When it comes to caregivers like stay-at-home moms, Americans have a serious blind spot.
At least, that’s the opinion of Lara Dotson-Renta’s recent article in the Washington Post.
Dotson-Renta, a stay-at-home mom who does freelance work on the side, discovered this problem when she found herself defending and justifying her choice to stay with her children. She writes:
“Somewhere along the line we have gone from seeking a nebulous balance between work and home to creating ever sharper divisions between the two. The message to women of my generation is that the only endeavor that is worthwhile, that is fit to be called labor, is that which produces the greatest capital. Labor is what is paid for and remunerated, what can be quantified and systematized, not the hand that feeds or soothes.”
As Pew Research has found, a majority of Americans believe that it’s best for children to have a stay-at-home parent. So if so many of us believe this, why do we put so much pressure on mothers to work outside the home?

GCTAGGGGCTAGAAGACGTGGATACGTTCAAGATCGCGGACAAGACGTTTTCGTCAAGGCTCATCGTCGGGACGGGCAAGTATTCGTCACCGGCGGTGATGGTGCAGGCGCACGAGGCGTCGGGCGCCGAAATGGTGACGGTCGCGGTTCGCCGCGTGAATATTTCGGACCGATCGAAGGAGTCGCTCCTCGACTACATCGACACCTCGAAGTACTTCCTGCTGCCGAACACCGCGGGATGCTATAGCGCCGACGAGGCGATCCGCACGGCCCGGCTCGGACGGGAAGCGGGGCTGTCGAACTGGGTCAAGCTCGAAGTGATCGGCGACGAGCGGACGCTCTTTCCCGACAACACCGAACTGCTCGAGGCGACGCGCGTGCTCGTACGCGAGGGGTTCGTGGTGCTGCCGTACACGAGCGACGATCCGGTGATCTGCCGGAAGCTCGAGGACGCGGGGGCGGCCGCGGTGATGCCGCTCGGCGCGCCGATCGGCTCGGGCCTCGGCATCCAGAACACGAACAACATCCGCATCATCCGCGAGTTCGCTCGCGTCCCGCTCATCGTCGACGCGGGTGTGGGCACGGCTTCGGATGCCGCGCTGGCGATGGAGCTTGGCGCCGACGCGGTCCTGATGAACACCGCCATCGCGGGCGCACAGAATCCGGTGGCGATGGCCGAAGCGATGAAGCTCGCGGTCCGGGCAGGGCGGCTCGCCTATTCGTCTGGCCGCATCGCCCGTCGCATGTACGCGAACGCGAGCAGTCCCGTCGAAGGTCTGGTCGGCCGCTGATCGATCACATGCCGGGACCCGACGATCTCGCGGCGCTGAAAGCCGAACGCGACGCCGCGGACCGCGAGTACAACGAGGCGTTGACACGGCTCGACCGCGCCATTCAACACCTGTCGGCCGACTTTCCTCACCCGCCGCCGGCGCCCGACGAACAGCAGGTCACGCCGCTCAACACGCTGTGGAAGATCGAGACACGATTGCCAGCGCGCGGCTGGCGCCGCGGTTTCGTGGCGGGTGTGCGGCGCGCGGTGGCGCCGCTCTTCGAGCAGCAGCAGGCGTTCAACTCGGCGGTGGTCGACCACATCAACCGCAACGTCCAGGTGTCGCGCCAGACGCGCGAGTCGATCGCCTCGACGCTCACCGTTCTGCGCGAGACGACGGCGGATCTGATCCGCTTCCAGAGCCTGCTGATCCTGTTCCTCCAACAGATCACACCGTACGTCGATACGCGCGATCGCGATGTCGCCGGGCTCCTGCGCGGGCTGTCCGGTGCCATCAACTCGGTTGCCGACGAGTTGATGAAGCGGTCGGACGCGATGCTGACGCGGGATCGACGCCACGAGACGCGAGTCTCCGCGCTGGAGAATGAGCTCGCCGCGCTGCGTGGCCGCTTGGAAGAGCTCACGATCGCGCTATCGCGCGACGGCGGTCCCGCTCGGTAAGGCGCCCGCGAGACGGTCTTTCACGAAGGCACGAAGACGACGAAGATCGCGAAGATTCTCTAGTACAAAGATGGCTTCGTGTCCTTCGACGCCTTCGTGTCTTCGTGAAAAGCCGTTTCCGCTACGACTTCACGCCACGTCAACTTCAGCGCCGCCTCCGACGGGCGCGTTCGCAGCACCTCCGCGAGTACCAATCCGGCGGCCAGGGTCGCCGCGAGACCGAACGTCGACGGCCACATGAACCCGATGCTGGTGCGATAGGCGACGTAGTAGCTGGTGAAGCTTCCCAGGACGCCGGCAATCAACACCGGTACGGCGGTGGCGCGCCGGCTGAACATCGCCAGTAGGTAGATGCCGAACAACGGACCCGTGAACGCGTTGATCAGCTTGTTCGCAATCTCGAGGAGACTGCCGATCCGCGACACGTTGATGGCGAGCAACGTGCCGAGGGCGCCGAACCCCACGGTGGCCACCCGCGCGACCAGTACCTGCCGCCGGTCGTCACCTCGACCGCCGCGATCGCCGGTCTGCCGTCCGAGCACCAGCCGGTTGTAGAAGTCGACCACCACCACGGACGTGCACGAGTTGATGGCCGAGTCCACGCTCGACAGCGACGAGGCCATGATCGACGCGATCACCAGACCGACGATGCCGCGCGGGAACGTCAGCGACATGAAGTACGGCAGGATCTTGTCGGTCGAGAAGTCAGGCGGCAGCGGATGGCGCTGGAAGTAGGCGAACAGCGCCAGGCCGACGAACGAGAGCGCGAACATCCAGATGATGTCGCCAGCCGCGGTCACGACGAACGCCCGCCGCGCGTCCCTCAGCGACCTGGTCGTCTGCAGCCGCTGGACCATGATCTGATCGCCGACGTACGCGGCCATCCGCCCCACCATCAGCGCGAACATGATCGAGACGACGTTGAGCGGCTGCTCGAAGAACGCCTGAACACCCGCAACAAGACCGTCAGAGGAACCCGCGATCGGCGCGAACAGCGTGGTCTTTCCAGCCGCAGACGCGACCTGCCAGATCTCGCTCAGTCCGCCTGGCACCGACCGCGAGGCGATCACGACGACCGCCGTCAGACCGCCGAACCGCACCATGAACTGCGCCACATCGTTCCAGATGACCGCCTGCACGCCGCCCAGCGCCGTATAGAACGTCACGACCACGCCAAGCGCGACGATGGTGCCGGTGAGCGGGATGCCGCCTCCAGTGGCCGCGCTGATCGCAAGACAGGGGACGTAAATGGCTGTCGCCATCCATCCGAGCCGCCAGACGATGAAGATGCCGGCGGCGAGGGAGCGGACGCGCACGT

Dotson-Renta lays part of the blame on the mentality that women need to blaze new paths and achieve equality in everything:
“In the quest to get women the not-yet-fully-achieved recognition they deserve in their careers, we have neglected to appreciate, recognize and support all of the other work they have done and continue to do. This is pushing women toward the impossibility of having it all via the negation of very real, other forms of labor. We tell women to lean in until they snap in half."
This idea of “leaning in until they snap in half” is not so far-fetched, either. Data from Pew Research also shows that 60% of working mothers find it quite difficult to balance both work and home life.
It’s all well and good to tell women that they can be anything they want to be. But in so doing, have we overlooked the fact that many women might actually want to have the job of staying at home and raising children? Are we actually trouncing on the rights of women when we imply that a woman is worthless unless she can bring home a paycheck every week?
Annie Holmquist is editor of Intellectual Takeout, an online magazine and sister publication of Chronicles.